Melbourne-based singer-songwriter Meg Mac has returned with a new single, ‘Give Me My Name Back’. The track is more than just the first taste of a forthcoming album – it’s an impassioned tribute to victims of abuse, and a call for the repossession of one’s self.
Rather than focusing on a specific context, community or incident, the song approaches the sadly ever relevant issue with a broad scope, taking into account the many forms of emotional and physical abuse and the countless number of people it affects.“It’s for the women who are standing up and speaking out, “ Mac told Billboard, “those discriminated against in the LGBTQI community, the indigenous people of Australia and the children abused by the church. It’s for everyone who has lost an important part of themselves and need to reclaim their identity, dignity and self-worth in order to move forward with their lives.”
‘Give Me My Name Back’ achieves its desire for a wide-reaching message through its direct and all-encompassing lyricism, which are given even more weight by Meg’s characteristically enthralling vocal performance. The track ventures forward in time from the vintage soul that defined her debut album to the more synthetic and futuristic territory she’s explored on tracks like ‘Grandma’s Hands’, resulting in an instrumental that’s rich in texture. Despite this, the song, much like its lyrics, is at its most powerful in the simple moments – specifically, the bridge, in which the instrumental is reduced to a drum beat, letting the stirring lyrics and gorgeous harmonies take the forefront.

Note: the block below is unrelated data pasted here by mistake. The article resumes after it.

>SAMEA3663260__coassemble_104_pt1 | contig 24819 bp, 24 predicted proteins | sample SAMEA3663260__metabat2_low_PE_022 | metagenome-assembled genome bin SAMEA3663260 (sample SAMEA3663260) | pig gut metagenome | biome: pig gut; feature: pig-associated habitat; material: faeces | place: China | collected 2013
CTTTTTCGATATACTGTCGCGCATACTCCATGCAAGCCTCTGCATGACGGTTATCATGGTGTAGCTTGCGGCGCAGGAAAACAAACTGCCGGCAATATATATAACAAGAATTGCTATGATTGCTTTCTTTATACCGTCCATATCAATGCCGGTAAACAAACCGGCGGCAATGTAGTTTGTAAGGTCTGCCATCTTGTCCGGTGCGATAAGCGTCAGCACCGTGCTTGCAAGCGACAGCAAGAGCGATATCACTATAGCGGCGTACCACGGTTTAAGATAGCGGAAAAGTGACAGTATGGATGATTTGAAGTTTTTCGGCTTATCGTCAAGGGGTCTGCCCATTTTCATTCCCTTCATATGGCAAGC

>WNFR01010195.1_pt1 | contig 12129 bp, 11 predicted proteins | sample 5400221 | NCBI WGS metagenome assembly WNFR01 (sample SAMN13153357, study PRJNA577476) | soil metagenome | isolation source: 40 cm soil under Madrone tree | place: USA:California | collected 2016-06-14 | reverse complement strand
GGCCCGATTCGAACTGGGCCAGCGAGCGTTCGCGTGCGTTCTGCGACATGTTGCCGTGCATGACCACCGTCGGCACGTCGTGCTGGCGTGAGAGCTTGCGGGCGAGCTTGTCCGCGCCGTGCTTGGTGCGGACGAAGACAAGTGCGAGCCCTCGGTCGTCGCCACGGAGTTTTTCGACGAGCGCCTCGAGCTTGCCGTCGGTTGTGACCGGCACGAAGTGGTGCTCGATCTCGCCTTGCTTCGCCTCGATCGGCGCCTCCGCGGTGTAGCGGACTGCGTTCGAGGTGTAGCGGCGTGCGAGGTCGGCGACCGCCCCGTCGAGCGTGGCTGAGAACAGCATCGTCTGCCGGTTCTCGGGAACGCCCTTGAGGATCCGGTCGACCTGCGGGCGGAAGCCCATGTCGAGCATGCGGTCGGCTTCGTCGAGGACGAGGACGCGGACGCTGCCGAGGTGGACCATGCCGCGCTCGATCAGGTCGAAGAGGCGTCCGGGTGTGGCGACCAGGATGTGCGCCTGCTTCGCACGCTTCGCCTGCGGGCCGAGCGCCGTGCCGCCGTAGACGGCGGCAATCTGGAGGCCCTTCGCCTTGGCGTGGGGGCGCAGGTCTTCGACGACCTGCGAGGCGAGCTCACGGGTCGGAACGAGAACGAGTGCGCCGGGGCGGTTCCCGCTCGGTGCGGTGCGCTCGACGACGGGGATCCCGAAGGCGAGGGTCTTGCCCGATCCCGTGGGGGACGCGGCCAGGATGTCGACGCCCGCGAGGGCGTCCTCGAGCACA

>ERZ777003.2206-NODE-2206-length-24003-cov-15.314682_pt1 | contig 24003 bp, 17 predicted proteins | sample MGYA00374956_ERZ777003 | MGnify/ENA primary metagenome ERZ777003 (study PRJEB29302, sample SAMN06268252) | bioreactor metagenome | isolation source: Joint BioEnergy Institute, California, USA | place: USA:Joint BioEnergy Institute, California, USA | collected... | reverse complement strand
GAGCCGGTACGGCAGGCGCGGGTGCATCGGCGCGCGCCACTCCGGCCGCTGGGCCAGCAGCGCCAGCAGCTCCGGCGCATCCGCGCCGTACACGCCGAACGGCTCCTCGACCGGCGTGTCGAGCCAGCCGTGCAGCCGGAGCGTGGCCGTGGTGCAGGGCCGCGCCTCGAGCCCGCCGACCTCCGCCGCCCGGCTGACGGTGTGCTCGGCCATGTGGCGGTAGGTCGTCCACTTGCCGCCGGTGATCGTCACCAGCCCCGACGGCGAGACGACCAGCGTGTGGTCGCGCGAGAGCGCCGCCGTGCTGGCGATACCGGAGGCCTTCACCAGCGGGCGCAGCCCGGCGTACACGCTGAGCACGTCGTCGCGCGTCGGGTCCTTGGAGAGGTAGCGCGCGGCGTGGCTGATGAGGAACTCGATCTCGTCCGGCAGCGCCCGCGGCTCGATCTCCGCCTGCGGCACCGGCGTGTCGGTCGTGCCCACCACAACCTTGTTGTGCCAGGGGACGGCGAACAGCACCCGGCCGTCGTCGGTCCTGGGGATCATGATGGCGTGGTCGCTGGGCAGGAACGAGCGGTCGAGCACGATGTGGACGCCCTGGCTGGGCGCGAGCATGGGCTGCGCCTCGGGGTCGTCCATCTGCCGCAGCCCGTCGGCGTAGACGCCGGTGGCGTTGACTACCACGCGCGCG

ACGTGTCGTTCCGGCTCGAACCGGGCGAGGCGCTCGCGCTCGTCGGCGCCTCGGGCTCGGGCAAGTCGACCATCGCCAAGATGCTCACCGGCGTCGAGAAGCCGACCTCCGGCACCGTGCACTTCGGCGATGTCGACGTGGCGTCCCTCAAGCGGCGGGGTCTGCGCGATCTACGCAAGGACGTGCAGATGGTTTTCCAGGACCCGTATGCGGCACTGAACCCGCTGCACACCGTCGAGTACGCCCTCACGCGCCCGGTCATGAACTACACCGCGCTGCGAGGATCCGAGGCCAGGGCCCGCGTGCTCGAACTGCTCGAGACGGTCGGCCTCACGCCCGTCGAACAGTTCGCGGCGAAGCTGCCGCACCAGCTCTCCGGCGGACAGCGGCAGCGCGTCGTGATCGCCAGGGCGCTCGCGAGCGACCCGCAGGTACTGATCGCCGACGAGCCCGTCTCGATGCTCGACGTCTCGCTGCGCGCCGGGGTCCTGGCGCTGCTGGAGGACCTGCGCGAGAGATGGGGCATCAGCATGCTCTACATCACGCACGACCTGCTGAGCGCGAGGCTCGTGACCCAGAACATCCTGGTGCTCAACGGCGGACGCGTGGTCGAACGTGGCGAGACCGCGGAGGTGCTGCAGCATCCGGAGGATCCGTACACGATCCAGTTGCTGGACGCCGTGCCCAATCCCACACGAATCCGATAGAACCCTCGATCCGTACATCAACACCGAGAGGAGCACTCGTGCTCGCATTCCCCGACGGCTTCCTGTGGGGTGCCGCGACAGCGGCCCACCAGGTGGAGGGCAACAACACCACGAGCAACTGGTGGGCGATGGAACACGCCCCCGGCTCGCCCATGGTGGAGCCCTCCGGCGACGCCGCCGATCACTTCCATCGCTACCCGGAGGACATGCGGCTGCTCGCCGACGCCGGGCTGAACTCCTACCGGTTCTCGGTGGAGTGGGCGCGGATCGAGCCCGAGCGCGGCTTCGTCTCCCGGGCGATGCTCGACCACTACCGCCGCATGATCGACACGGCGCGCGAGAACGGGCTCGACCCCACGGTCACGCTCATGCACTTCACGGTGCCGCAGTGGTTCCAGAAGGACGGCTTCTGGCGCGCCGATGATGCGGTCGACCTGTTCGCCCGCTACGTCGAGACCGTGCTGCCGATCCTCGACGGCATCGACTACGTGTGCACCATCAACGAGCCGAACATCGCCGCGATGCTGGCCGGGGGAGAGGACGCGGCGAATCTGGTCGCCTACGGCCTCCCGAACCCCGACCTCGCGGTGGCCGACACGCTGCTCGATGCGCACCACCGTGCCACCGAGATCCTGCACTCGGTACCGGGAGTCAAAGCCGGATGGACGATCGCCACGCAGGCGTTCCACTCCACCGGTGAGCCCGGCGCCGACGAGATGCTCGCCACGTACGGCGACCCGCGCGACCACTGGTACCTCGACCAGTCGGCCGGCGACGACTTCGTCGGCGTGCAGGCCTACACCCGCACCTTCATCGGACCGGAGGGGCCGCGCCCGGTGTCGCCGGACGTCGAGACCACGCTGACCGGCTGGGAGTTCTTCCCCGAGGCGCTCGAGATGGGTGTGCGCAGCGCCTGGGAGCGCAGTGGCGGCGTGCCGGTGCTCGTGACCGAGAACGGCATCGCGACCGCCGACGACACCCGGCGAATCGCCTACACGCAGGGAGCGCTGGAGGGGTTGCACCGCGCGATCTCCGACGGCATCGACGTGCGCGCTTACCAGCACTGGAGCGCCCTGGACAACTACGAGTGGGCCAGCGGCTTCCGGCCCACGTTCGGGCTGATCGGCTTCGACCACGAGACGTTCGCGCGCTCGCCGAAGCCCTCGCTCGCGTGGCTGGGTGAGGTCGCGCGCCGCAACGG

The single’s release was accompanied by a music video, directed by Claudia Sangiorgi Dalimore, the woman behind Her Sound Her Story, the recently-released documentary about women in the Australian music industry. The visual, which was made by an all-female crew, also features an all-female cast, who surround Mac in a dimly lit room as she sings and stand to recite the track’s title in the bridge. The ending is certainly open for interpretation, but is seemingly representative of victims ‘moving’ (quite literally) together in solidarity.
It’s unlikely that we’ll have to wait much longer for more Meg Mac material. The singer stated on Triple J’s Breakfast program that she “wanted to put this song, and this album it’s going to be on, out really quick because I want to get to my next one” as she’s been writing and recording “like crazy”. If this single is any indication of the quality of what’s to come, fans shouldn’t be expecting disappointment.